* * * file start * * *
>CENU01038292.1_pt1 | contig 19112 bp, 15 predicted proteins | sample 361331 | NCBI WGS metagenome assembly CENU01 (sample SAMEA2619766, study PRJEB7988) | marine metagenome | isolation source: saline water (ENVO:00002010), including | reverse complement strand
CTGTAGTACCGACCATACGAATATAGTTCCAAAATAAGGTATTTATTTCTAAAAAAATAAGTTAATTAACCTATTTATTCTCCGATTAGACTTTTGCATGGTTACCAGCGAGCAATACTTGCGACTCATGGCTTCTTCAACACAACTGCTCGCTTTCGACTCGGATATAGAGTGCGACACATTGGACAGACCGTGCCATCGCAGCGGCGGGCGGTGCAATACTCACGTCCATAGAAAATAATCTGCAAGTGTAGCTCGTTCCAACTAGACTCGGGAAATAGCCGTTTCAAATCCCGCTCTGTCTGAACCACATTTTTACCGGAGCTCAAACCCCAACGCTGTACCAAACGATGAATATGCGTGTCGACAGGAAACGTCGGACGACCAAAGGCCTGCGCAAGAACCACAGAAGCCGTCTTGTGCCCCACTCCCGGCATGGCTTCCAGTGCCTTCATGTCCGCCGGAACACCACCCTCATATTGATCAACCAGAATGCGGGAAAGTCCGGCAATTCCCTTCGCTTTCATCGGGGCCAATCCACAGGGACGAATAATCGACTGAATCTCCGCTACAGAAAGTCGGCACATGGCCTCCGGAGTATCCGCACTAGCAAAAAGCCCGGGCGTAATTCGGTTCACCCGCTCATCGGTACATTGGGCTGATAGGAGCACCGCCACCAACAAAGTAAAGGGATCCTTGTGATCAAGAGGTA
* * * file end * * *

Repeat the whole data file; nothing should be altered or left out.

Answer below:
>CENU01038292.1_pt1 | contig 19112 bp, 15 predicted proteins | sample 361331 | NCBI WGS metagenome assembly CENU01 (sample SAMEA2619766, study PRJEB7988) | marine metagenome | isolation source: saline water (ENVO:00002010), including | reverse complement strand
CTGTAGTACCGACCATACGAATATAGTTCCAAAATAAGGTATTTATTTCTAAAAAAATAAGTTAATTAACCTATTTATTCTCCGATTAGACTTTTGCATGGTTACCAGCGAGCAATACTTGCGACTCATGGCTTCTTCAACACAACTGCTCGCTTTCGACTCGGATATAGAGTGCGACACATTGGACAGACCGTGCCATCGCAGCGGCGGGCGGTGCAATACTCACGTCCATAGAAAATAATCTGCAAGTGTAGCTCGTTCCAACTAGACTCGGGAAATAGCCGTTTCAAATCCCGCTCTGTCTGAACCACATTTTTACCGGAGCTCAAACCCCAACGCTGTACCAAACGATGAATATGCGTGTCGACAGGAAACGTCGGACGACCAAAGGCCTGCGCAAGAACCACAGAAGCCGTCTTGTGCCCCACTCCCGGCATGGCTTCCAGTGCCTTCATGTCCGCCGGAACACCACCCTCATATTGATCAACCAGAATGCGGGAAAGTCCGGCAATTCCCTTCGCTTTCATCGGGGCCAATCCACAGGGACGAATAATCGACTGAATCTCCGCTACAGAAAGTCGGCACATGGCCTCCGGAGTATCCGCACTAGCAAAAAGCCCGGGCGTAATTCGGTTCACCCGCTCATCGGTACATTGGGCTGATAGGAGCACCGCCACCAACAAAGTAAAGGGATCCTTGTGATCAAGAGGTA